Share images, videos, and stories on social media. Social media is a great way to connect with your community and raise awareness about IDD. By highlighting stories, sharing artwork created by individuals with IDD, promoting resources in the community, and using #DDAM2023 or #DDAwareness2023, you can help amplify the voices of individuals with disabilities and build awareness.

Seek volunteer opportunities at local organizations in your community. Seeking opportunities to volunteer in your community is one of the best ways to show your support and help build awareness. Many local organizations have different volunteer opportunities available that provide an opportunity to support and advocate for a welcoming community.

DHHS and DDD are proud to recognize Developmental Disabilities Awareness Month and continue the work of ensuring individuals with IDD are leading fulfilling and productive lives and achieving their full potential, goals, and dreams.

Celebrate Iowa History Month in March

DES MOINES – March is Iowa History Month and the State Historical Society of Iowa is taking a deep dive into the state’s past with programs and activities.

Today kicks off the month-long celebration with an official proclamation from Gov. Kim Reynolds noting the people, places and points of pride that have defined Iowa for generations.

“Since 1857, the State Historical Society of Iowa has been the official keeper of Iowa’s history,” State Historical Society of Iowa Administrator Susan Kloewer said. “There’s no better time to learn about our state’s rich and complex past than during Iowa History Month, and we encourage Iowans of all ages across the state to join us and discover the stories that have shaped our state.”

Beginning with the proclamation, Iowa History Month offers a wide array of in-person and online programs organized by the State Historical Society of Iowa, a division of the Iowa Department of Cultural Affairs. Iowans and others can tune in to online presentations, take part in family-friendly activities, and take guided tours at the state’s flagship museum, the State Historical Museum of Iowa, 600 E. Locust St. in Des Moines.

Here are a few highlights, including programs and activities during Spring Break, March 10-17:

Iowa History 101 Be sure to register for the Iowa History 101 programs that take place online in March, and throughout the rest of the year.

Each program is recorded and made available online. More information is available at Iowa History 101.

Iowa History Book Club Our 2023 Iowa History Book Club online programs explore a number of books related to Iowa history, from the formative years of the American Midwest and an Iowan's ties to Oskar Schindler to First Lady Lou Henry Hoover and the suffrage movement. Here’s the schedule for March and future months:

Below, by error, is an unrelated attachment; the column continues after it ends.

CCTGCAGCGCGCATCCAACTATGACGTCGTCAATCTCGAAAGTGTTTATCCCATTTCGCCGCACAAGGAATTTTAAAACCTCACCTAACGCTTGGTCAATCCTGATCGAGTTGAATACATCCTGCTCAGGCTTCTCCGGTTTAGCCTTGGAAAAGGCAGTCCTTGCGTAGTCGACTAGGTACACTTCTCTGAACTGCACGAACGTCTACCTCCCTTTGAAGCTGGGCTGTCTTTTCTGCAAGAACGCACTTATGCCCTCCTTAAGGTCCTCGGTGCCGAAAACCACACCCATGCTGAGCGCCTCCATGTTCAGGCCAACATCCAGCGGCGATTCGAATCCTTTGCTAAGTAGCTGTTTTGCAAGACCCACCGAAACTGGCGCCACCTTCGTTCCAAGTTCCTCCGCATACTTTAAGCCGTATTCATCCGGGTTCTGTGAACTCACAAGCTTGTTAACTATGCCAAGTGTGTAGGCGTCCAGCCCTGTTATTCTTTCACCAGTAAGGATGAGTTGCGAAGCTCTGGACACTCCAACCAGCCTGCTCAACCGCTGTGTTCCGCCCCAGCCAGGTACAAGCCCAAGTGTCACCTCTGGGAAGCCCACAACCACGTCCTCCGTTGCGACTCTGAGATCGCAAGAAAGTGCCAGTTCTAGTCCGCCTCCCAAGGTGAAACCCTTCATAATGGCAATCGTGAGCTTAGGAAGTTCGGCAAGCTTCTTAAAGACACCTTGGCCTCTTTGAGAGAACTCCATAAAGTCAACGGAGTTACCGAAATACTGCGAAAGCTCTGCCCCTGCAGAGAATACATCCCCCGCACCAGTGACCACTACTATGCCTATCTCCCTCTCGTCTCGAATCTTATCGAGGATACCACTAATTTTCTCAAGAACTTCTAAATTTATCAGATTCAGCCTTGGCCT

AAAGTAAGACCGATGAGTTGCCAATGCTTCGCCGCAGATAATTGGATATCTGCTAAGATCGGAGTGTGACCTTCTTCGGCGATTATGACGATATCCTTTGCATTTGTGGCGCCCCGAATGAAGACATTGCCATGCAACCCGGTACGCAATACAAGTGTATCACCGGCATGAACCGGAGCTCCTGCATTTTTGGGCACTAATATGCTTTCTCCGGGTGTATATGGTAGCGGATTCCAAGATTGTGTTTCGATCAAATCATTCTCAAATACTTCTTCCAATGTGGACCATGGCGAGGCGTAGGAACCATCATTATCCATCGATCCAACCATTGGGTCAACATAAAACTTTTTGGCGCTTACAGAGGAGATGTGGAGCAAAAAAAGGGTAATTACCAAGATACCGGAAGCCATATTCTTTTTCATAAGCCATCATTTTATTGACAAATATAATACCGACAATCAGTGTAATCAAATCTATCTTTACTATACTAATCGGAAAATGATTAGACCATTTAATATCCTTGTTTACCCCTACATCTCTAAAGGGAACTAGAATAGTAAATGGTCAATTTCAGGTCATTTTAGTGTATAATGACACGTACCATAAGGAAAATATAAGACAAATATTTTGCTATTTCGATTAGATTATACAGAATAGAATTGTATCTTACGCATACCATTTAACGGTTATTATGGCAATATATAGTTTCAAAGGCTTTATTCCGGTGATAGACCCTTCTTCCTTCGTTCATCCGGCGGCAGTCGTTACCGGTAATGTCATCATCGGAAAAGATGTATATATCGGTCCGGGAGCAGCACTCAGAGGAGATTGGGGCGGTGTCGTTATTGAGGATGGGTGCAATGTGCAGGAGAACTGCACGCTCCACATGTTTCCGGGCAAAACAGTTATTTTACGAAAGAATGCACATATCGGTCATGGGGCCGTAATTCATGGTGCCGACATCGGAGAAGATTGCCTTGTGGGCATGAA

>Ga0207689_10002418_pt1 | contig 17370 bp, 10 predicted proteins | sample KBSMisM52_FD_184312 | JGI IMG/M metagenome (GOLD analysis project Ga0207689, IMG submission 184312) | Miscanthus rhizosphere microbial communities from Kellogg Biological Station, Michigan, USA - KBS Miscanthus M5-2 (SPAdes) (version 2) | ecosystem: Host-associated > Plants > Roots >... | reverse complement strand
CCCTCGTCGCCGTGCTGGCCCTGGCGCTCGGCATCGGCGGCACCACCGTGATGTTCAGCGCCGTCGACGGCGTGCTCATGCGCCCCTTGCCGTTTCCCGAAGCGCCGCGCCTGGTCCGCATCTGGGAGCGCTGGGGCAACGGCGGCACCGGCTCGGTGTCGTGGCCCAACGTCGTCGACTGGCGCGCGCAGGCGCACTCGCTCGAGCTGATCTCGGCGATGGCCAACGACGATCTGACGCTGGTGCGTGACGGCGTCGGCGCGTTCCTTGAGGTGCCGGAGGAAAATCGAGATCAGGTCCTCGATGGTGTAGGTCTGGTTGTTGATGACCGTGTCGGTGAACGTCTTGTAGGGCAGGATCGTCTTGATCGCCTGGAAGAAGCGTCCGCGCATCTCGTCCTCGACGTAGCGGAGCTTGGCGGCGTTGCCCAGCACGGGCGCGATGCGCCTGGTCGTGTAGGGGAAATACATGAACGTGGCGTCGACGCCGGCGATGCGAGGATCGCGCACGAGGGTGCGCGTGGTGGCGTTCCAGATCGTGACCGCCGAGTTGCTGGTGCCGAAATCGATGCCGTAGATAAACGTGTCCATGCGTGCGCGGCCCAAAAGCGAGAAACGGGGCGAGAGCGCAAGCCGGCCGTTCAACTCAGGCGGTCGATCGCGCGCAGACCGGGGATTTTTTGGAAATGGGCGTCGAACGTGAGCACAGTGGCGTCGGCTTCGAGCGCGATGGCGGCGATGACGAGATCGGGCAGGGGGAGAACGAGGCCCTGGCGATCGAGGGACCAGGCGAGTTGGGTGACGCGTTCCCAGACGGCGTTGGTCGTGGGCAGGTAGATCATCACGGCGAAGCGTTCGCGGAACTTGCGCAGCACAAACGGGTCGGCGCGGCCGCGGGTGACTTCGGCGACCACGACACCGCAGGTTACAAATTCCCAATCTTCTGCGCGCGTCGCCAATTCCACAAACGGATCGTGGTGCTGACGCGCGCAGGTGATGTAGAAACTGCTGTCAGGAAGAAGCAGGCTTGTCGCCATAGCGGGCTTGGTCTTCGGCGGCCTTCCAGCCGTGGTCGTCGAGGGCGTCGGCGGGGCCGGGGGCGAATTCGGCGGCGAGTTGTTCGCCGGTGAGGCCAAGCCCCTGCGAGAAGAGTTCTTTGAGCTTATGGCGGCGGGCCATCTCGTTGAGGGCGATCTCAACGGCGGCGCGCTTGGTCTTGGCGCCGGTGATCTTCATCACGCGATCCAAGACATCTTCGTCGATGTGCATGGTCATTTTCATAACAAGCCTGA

Spring Break Activities during Iowa History Month

Goldie’s Kids Club Participate in Goldie’s Kids Club online to introduce Iowa history to children ages 12 and under – starting with Goldie the eastern goldfinch, the state bird.

  • March 4, 10 a.m. History Mystery Live Learn about objects related to Women’s History Month.
  • March 4, 10 a.m. Innovative Iowans Learn about the Great State Seal of Iowa.
  • March 15, Open hours Storytime Read “Ten Beautiful Things” by Molly Beth Griff

Iowa Culture App Download the Iowa Culture App to discover historic sites in neighborhoods from all 99 Iowa counties. Visit the State Historical Museum of Iowa

Iowa History Research Center

  • Explore the newly renovated State Historical Library & Archives Iowa History Research Center at the State Historical Building in Des Moines, now open 9 a.m. - 4:30 p.m. Wednesday - Friday. Visitors will find numerous upgrades and improvements and can dive into collections filled with state government records, books and periodicals, newspapers, county records, manuscripts, photographs and more.
  • Iowans can also access the Iowa History Collections Catalog, a unified, user-friendly online catalog that provides greater access to the state’s collection of more than 200 million pieces of Iowa history, available to anyone with an internet connection, anywhere in the world.

“History Happens Here” T-shirt

For more information, visit iowaculture.gov or call 515-281-5111.

District FFA Convention Being Held at Western Iowa Tech Community College

The Northwest District FFA Contests and Convention will be held on Saturday, March 4th at Western Iowa Tech Community College in the Rocklin Conference Center (4647 Stone Ave., Sioux City, Parking Lot 2, Entrance 6). The WITCC Agriculture program is hosting the event.

Approximately 500 students, instructors, volunteers, and contest judges from 43 FFA chapters will be present.

Conference Agenda

8:15 am – Welcome

9:00 am – Contests Begin

10:00 am – Delegate Meeting in Cargill Auditorium

Noon – 1 pm – Lunch

1:00 pm – Contest Results (Top two contestants from each contest will advance to the State competition in April).

1:30 pm – Start of Session

For more information, contact Randi Koehler District FFA Advisor at koehlerr@lb-eagles.org.

Siouxland Collects Fourth Consecutive Title

Ranks First in the Nation for Economic Development for Eleventh Time